• 23/06/2024 01:47

A Ukrainian asks a court in Argentina to investigate the torture inflicted on him by the Russians

The lawsuit, together with the Ukrainian, was filed by The Reckoning Project, an initiative of journalists and lawyers to document war crimes. Courts in Argentina can consider such crimes regardless of where they were committed.

A Ukrainian asks a court in Argentina to investigate the torture inflicted on him by the Russians

An initiative of Ukrainian and international journalists to document war crimes and a Ukrainian who suffered as a result of torture by the Russians in occupied territories, filed a criminal lawsuit in the Federal Court of Argentina

This is stated in the press release of the initiative.

The lawsuit was filed by Mr. M, whose name is not disclosed for security reasons.

<. p>The victim asks the court to investigate the torture that was applied to him by identified and unidentified Russian officials and persons associated with them, who themselves tortured him, and also helped to apply torture.

This is the first ever Ukrainian lawsuit regarding torture filed in court in Argentina.

“The man’s testimony demonstrates the practice of electric shock torture during detention by the Russians in one of the Ukrainian cities they occupied. They are confirmed by the findings of international organizations, including the UN, which documented similar cases of torture that were used against other persons on the territory of the same facility where the victim was kept,” the initiative noted.

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The torture of the man was carried out with the assistance of institutions affiliated with the Russian state and their leaders. “I am one of many. I know quite a few who went through it because of a much worse attitude. I want to tell the whole world about our pain. Because torture of people continues to be practiced in Russian-occupied Ukrainian territories,” noted Mr. M.

On his trip to Argentina from The Reckoning Project, Mr. M was accompanied by Natalya Gumenyuk, a Ukrainian journalist, co-founder of the project and director of the Laboratory for Public Journalism interest She notes that the countless evidence of torture of civilians in Ukraine requires the international community to support justice.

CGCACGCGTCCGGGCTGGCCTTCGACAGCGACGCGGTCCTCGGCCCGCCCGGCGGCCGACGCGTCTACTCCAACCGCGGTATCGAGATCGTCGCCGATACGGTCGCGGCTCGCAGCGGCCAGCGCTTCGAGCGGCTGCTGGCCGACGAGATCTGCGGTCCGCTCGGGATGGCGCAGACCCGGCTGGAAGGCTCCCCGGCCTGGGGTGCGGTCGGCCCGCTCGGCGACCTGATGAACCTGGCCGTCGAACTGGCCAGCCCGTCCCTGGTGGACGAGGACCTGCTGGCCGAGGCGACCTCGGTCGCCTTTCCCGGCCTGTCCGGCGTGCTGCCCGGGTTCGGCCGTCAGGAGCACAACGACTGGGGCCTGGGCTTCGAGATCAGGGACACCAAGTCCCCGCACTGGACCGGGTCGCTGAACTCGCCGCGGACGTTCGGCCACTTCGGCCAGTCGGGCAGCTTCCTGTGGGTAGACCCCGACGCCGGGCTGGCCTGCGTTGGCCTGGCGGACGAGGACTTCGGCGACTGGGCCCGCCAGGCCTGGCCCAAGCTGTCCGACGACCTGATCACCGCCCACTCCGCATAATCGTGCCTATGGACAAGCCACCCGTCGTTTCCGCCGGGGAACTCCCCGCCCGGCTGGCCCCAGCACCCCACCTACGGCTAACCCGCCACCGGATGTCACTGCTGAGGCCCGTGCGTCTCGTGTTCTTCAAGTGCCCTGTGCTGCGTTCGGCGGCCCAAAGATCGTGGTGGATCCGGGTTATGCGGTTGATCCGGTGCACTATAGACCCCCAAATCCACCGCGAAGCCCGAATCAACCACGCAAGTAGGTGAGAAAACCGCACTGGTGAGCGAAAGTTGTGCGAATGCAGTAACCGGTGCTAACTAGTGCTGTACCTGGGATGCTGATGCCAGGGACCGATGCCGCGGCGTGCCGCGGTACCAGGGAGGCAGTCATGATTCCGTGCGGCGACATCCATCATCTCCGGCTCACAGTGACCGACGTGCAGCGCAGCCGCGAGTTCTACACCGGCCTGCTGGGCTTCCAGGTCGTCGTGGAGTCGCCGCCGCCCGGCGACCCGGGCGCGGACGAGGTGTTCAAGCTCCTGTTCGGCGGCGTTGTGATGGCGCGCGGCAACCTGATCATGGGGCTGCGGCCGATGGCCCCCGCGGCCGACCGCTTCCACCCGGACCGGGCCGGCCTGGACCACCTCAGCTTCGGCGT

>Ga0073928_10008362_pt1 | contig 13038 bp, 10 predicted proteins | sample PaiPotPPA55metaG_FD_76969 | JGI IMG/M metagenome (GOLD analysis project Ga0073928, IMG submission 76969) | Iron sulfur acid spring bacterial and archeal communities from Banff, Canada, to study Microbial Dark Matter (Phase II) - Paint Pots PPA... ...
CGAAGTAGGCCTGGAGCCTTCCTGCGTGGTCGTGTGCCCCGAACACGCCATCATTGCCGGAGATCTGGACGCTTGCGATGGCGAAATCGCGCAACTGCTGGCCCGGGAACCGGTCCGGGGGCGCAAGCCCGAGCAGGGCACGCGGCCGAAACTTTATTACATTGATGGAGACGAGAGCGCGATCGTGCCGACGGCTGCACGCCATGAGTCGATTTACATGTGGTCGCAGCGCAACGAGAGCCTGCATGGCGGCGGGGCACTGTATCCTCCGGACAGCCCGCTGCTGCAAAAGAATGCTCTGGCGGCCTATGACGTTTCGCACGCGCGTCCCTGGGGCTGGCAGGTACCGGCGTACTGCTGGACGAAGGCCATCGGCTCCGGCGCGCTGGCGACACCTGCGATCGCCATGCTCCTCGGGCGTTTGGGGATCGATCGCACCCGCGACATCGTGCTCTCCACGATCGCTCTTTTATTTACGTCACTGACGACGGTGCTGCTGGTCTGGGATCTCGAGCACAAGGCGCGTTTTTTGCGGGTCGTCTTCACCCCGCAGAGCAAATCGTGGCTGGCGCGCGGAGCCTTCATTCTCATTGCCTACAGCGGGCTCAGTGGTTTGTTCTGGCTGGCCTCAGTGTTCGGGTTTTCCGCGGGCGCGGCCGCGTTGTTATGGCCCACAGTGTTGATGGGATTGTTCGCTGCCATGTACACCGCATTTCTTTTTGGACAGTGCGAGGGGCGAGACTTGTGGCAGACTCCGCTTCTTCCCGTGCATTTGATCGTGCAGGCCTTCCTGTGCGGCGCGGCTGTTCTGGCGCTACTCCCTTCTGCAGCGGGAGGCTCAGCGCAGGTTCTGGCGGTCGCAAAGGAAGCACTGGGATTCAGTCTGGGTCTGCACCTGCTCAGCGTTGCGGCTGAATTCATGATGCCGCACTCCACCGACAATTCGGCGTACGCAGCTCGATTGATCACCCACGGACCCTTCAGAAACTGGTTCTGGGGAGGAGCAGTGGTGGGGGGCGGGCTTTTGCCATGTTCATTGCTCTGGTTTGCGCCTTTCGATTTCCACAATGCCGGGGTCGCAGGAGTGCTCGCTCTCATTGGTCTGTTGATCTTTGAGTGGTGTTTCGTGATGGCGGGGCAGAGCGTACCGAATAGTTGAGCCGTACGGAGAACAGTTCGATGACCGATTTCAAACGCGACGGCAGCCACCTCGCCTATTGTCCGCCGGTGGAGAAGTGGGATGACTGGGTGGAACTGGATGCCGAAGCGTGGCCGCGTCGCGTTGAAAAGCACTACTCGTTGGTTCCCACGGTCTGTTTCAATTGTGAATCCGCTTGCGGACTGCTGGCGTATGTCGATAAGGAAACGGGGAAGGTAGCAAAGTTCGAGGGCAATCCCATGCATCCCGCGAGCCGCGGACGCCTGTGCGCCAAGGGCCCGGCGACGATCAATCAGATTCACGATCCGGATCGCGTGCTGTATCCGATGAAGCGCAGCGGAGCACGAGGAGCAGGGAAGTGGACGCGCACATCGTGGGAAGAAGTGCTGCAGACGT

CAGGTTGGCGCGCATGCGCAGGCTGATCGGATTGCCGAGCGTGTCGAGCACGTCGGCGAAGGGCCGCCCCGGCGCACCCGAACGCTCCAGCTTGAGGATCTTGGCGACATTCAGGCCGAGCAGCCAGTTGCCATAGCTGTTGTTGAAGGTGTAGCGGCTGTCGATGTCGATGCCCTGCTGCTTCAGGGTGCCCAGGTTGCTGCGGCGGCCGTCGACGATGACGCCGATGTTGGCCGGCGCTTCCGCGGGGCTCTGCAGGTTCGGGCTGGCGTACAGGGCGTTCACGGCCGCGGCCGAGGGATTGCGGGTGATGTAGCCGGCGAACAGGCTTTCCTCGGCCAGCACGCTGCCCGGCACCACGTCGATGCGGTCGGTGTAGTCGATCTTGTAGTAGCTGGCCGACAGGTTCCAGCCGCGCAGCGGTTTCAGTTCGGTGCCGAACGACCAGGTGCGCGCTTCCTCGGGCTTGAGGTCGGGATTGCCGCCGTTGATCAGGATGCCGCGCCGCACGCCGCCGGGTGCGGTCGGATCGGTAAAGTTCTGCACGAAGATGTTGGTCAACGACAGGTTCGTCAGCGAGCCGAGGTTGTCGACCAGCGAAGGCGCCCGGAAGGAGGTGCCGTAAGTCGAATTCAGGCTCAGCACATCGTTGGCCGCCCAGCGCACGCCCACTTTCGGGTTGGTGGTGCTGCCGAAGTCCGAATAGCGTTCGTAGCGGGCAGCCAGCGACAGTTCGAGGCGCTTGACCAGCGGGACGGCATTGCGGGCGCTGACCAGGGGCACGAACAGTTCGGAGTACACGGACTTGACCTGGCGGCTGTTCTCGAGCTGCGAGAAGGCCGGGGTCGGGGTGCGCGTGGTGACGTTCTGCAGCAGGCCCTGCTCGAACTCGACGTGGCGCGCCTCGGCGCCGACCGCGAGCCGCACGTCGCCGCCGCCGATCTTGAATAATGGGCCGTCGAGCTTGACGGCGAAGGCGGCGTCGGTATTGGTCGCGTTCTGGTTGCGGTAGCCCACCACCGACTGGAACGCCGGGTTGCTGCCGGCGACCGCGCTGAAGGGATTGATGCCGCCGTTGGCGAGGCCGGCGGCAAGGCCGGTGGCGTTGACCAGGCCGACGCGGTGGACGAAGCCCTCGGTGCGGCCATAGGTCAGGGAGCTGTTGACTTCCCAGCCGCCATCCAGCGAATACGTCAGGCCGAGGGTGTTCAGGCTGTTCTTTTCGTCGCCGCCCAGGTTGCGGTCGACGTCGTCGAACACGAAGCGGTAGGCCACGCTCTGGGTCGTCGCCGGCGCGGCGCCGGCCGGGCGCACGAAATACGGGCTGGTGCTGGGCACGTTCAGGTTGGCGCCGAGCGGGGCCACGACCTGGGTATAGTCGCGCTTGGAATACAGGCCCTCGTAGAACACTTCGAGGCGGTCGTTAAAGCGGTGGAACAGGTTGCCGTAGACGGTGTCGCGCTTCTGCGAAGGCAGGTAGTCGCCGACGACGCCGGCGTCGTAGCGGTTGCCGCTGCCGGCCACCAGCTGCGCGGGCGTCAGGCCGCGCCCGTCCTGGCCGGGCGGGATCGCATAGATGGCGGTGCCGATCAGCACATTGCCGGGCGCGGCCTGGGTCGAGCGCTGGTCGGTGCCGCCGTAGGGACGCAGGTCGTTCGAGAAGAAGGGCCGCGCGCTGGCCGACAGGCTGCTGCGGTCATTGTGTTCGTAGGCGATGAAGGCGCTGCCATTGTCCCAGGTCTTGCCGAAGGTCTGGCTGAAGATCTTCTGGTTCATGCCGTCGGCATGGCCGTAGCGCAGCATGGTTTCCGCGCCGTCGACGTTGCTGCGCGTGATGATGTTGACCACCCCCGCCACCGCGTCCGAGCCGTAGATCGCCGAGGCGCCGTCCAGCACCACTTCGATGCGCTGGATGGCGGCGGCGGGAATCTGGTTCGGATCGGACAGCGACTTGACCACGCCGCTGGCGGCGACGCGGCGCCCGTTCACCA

“Over the past two years, our relatively small team alone has had the opportunity to interact with several hundred survivors of war crimes in Ukraine. We have documented more than a hundred testimonies of people who were abducted, held in inhumane conditions, tortured, and up to several dozen of them subjected to electric shocks. The story of Mr. M, unfortunately, is one of many. We cannot expect that one legal system can cope with so many crimes, as stated in UN statements. For us, Ukrainians, the Argentine examination of the courts is both a call for international support in upholding the rule of law and hope that justice is possible,” she said.

Note that the Argentine Constitution, on the basis of universal jurisdiction allows courts to try international crimes, in particular crimes against humanity and war crimes, regardless of where exactly they were committed

“Over the years, Argentina has taken a leading role in the fight against impunity both nationally and internationally, handling cases from different countries under the principle of universal jurisdiction. The Argentine judicial system has made landmark decisions in cases involving the crime of torture,” Gumenyuk added.

Gumenyuk notes that Argentina has a unique practice and direct experience of investigations and court decisions specifically on civilian torture. In particular, Uighurs, Rohingya Muslims and Palestinians from the Gaza Strip filed their claims in the country's courts. Global consequences of terror

In February and March 2024, before filing the lawsuit, Natalya Gumenyuk and Tsvetelina van Benthem, a legal scholar at the University of Oxford and senior legal adviser at The Reckoning Project, visited Argentina to meet with government officials, human rights and criminal justice organizations and research. responsibility for international crimes committed during the country's civil-military dictatorship.

“Argentina has created the conditions in politics and law for justice that has no borders. Torture is torture, no matter where it is used,” says Tsvetelina.

British-Syrian lawyer Ibrahim Olabi, who led the project team on the case, notes: “International crimes may be committed in one country, but through international agreements the global community has made it clear that they should affect everyone countries Today we call on the serious justice of Argentina, which understands such allegations like no other, to thoroughly investigate these terrible violations.”


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